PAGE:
My father managed Lou's Liquor house at 54th and Redwood in the '50s until the late '60s. Do you have any pictures of the area from back then? There was a gas station, owned by Frank Monetta, a small grocery store, cafe, maybe a bar and more in that little shopping area. I think it was called Dennstedt Village. I have been enjoying all the history you have provided. I went to Horace Mann and  Crawford but moved to Oceanside for 11th and 12th grade. We then moved back to our house in 1971 ( we rented  our home while in north county). I wasn't very happy with my folks for moving while I was in high school.-- Peggy Wortman Welch '70

Here’s what Dennstedt Village looks like now.  Tradewinds Liquor was Lou’s Liquor House, Nu-Auto Body was Frank’s Texaco and Louie’s Market place was the Village Market, Bob Iverson, (the name came to me) and Noble -- Richard Cone '69

Peggy Workman Welch is absolutely correct, Dennstedt Village, and Frank’s Texaco, owned by Frank Monetta and his right hand man was Ronnie Burchell. Right around the corner was the Village Market, owned by Bob _____ and Noble_____, can’t recall their last names, we used to say the one after the other, like one name… BobandNoble. The market itself is still there…. the Texaco long gone but it’s an independent now, maybe a smog certificate place. Lou’s Liquors became Kentucky Fried Chicken when they came on the scene.  There was an Art Leitch Real Estate Office and the barber who cut my hair, Sam Di Blasi, his daughter Toni was in our class of 1969 I believe.    There was a bar there, right next to Lou’s, there was a dry cleaners and a shoe repair as well, and there was Kipp’s Variety Store, run by Mrs. Kipp.   I wrote about her and her store in detail in “The Old Man’s Kite” which you posted years and years ago and still live on there.  They also referred to it as Redwood Village, as the Village Market was on Redwood Street -- Richard Cone '69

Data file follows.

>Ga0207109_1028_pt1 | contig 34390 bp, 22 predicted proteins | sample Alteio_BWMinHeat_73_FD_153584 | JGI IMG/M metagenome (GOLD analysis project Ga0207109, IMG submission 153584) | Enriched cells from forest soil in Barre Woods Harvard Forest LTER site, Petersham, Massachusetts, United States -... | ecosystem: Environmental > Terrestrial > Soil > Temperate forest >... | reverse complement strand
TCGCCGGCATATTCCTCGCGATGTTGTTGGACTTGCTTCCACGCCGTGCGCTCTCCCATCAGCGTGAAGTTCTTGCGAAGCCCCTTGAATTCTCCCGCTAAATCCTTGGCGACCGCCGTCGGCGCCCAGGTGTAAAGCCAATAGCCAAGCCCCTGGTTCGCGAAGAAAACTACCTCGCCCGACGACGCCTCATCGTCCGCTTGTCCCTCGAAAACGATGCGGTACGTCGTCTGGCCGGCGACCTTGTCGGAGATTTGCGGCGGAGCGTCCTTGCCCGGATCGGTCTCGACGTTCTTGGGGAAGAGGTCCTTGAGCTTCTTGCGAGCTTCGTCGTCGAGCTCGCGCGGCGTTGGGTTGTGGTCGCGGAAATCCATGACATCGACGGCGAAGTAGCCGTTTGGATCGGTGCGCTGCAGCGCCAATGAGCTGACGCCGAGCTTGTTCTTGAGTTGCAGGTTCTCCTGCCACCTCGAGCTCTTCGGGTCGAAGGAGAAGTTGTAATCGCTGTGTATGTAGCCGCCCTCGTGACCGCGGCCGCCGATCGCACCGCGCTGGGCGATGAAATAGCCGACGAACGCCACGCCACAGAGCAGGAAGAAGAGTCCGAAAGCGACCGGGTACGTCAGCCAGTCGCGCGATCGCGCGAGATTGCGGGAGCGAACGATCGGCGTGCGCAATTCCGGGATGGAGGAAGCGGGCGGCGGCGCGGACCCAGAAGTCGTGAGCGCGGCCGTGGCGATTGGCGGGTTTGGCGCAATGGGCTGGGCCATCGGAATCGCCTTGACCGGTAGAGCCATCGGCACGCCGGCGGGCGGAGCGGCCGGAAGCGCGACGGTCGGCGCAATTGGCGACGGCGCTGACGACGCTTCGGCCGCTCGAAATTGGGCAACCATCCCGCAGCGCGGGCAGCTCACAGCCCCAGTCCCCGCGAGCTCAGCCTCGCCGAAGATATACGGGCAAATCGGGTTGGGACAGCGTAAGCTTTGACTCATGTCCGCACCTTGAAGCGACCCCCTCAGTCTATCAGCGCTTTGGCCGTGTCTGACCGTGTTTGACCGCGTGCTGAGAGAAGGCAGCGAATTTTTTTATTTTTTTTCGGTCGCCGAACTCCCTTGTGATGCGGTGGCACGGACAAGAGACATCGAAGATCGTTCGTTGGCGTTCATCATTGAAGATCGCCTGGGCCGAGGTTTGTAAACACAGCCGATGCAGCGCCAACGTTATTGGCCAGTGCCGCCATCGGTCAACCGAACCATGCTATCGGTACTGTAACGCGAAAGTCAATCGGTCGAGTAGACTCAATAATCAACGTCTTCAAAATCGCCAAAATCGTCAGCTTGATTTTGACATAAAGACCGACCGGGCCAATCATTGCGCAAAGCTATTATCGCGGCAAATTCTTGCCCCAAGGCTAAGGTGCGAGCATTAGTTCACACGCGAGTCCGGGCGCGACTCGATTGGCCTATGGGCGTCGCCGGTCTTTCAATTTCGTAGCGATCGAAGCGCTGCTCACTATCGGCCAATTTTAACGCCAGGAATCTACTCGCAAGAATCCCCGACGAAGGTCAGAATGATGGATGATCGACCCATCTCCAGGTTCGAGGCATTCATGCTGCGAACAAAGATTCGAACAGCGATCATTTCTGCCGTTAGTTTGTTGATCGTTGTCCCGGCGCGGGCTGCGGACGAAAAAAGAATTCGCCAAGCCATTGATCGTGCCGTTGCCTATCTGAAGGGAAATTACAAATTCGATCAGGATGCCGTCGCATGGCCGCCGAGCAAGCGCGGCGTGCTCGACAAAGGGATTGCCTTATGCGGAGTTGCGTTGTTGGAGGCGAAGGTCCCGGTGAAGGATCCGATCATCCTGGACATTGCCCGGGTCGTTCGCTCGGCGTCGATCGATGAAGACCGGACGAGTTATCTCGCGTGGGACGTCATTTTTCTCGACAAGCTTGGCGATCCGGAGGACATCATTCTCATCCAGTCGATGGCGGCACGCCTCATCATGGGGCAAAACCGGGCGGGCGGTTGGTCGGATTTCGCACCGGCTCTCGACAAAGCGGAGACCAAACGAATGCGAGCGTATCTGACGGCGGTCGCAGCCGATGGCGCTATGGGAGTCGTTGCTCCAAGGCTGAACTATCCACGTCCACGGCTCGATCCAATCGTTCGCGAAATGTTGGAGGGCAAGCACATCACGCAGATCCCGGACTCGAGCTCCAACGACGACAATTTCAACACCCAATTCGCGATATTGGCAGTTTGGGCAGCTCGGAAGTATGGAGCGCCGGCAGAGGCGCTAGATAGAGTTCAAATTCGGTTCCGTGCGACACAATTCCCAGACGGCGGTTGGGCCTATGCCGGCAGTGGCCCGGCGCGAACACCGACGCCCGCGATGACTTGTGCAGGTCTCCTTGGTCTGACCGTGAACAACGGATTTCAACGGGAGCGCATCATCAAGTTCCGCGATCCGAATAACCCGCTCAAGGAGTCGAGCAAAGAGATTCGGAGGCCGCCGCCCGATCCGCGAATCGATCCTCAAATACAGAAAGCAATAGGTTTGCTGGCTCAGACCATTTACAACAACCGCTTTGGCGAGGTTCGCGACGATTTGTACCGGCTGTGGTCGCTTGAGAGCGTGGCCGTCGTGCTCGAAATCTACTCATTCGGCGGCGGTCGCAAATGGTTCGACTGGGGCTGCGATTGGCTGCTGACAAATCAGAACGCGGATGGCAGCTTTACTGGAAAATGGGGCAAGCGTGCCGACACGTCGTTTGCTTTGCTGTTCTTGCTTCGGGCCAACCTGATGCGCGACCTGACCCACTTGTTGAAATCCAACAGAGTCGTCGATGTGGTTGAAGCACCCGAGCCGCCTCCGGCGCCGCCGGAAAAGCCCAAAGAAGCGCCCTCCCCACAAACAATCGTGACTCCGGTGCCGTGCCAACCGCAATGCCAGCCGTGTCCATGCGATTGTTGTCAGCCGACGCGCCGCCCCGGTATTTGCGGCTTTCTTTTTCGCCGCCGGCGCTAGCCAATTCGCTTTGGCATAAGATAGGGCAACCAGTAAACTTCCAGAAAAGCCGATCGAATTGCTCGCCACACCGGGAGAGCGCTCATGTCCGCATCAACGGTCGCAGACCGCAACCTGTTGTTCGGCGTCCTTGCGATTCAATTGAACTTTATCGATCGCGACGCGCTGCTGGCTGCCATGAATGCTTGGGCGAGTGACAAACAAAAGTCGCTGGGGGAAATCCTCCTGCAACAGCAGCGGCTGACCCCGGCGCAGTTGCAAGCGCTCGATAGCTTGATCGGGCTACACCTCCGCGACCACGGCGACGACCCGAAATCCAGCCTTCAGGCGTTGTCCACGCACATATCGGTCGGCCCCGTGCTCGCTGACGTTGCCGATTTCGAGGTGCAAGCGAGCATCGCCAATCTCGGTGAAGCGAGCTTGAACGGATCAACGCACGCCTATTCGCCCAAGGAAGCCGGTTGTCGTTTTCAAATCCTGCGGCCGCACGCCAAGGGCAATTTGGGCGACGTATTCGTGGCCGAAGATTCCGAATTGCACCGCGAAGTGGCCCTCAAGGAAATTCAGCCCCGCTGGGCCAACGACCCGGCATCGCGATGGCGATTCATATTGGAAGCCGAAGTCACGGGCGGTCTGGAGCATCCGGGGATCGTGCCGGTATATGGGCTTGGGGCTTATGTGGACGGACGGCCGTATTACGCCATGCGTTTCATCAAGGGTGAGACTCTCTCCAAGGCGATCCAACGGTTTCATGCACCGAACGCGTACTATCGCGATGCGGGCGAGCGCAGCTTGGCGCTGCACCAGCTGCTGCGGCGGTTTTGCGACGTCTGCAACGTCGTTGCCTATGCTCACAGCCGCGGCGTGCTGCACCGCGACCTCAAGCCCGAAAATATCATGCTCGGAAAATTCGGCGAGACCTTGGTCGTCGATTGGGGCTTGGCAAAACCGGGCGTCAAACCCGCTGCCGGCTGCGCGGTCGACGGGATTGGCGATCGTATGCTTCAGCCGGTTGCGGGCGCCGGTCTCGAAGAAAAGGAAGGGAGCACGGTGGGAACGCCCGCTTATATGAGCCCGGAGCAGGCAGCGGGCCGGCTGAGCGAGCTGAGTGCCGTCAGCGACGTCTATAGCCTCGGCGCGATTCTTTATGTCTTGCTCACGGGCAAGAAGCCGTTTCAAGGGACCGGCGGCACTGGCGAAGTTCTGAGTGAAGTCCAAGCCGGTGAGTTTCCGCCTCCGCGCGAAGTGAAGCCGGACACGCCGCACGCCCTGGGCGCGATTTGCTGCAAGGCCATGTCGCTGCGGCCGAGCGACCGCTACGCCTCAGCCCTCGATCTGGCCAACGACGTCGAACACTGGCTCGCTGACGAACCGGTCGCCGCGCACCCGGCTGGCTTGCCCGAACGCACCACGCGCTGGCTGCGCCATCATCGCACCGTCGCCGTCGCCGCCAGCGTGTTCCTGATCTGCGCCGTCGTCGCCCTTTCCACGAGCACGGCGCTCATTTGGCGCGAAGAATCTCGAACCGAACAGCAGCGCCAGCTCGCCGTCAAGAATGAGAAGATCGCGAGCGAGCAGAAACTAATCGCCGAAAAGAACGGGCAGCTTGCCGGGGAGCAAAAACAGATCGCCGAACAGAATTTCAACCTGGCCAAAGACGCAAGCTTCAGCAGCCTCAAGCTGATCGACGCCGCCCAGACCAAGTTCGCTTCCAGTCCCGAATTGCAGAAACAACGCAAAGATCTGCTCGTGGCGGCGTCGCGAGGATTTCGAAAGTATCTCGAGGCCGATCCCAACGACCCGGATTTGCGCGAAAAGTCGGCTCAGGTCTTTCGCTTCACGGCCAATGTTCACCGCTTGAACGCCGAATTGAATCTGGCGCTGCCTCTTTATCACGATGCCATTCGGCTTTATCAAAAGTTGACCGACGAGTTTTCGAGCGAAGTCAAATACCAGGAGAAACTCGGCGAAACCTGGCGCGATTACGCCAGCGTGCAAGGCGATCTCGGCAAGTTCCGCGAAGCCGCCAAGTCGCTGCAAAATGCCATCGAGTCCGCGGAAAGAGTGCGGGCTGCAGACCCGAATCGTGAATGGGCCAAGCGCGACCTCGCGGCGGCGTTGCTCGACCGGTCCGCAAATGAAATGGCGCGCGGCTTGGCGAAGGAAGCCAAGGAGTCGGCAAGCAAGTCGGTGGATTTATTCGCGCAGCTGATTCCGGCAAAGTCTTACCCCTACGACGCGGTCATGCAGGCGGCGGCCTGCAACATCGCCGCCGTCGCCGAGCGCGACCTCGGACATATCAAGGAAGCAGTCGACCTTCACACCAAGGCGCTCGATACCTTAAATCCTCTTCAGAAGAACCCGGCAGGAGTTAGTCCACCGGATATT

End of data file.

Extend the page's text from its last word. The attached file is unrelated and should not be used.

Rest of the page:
I grew up in the area and I lived behind the Shopping center on Winlow St. All the houses  in the area were build by Ken Dennstedt back then and the shopping area was  called, I thought,  Redwood Village.??? All we guys went to Sam's barber shop  in the village. The gas station was a Texaco owned  by Frank Moetta and later by his son Gary Monetta. Gary married Susie Buckallew ....He passed away some time ago. Rollie Buckallew,  myself, John Blackwood, Frank Crail Virginia Sanderson and many more Colts grew up around Redwood Village. There was also a drug store next to the grocery store Village Drug store?There was a bar next to the Liquor store.and beauty saloon next to Sam's barber shop. Great time growing up in the  old Redwood Village. What a HOOT!! Many found memories of the god old days -- John Blackwood '59

In Redwood Village (Dennstedt Village) there was Lou’s Liquor, Kip’s Variety, Johnny’s TV repair, a barber shop, real estate office and a couple of other stores. Across the street was the grocery store, texaco gas station, Ortwine’s hardware store and, next to the grocery, a small shop that had many different uses --
Gary Schulte '62

I am still in touch with Frank Monetta's daughter in law. (Texaco station at 54th and Redwood.) My mom still lives up the street. I'll see if Susie Buckallew Monetta '66 might have some photos. Her brother Rollie '59 worked at the liquor store. I'll see what he comes up with as well --
Susan Marshall Gordon ’64

How well I remember Dennstedt Village.  Became lifelong friends with Rick Dennstedt until his passing a couple of years ago. His sister Sherri class of '60, still lives in San Diego.   I lived across 54th St. on Easy Street.  The bar was the Amity Club.  There was Kip's Variety Store, Hoffman's Hardware, a beauty salon, cleaners, soda fountain, etc --
Virginia Sanderson Dahlen ’60